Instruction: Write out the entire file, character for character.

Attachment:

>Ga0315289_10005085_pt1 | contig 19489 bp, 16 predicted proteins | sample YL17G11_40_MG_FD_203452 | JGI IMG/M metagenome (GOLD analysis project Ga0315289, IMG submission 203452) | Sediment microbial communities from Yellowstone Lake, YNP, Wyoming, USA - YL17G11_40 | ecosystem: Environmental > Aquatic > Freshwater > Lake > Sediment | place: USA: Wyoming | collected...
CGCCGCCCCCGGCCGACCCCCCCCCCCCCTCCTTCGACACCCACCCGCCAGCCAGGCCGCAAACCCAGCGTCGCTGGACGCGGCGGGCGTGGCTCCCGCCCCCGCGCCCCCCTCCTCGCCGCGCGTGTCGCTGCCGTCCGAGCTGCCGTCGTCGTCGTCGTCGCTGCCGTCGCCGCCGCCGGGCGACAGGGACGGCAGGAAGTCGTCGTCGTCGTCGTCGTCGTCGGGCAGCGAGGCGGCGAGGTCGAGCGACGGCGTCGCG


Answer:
>Ga0315289_10005085_pt1 | contig 19489 bp, 16 predicted proteins | sample YL17G11_40_MG_FD_203452 | JGI IMG/M metagenome (GOLD analysis project Ga0315289, IMG submission 203452) | Sediment microbial communities from Yellowstone Lake, YNP, Wyoming, USA - YL17G11_40 | ecosystem: Environmental > Aquatic > Freshwater > Lake > Sediment | place: USA: Wyoming | collected...
CGCCGCCCCCGGCCGACCCCCCCCCCCCCTCCTTCGACACCCACCCGCCAGCCAGGCCGCAAACCCAGCGTCGCTGGACGCGGCGGGCGTGGCTCCCGCCCCCGCGCCCCCCTCCTCGCCGCGCGTGTCGCTGCCGTCCGAGCTGCCGTCGTCGTCGTCGTCGCTGCCGTCGCCGCCGCCGGGCGACAGGGACGGCAGGAAGTCGTCGTCGTCGTCGTCGTCGTCGGGCAGCGAGGCGGCGAGGTCGAGCGACGGCGTCGCG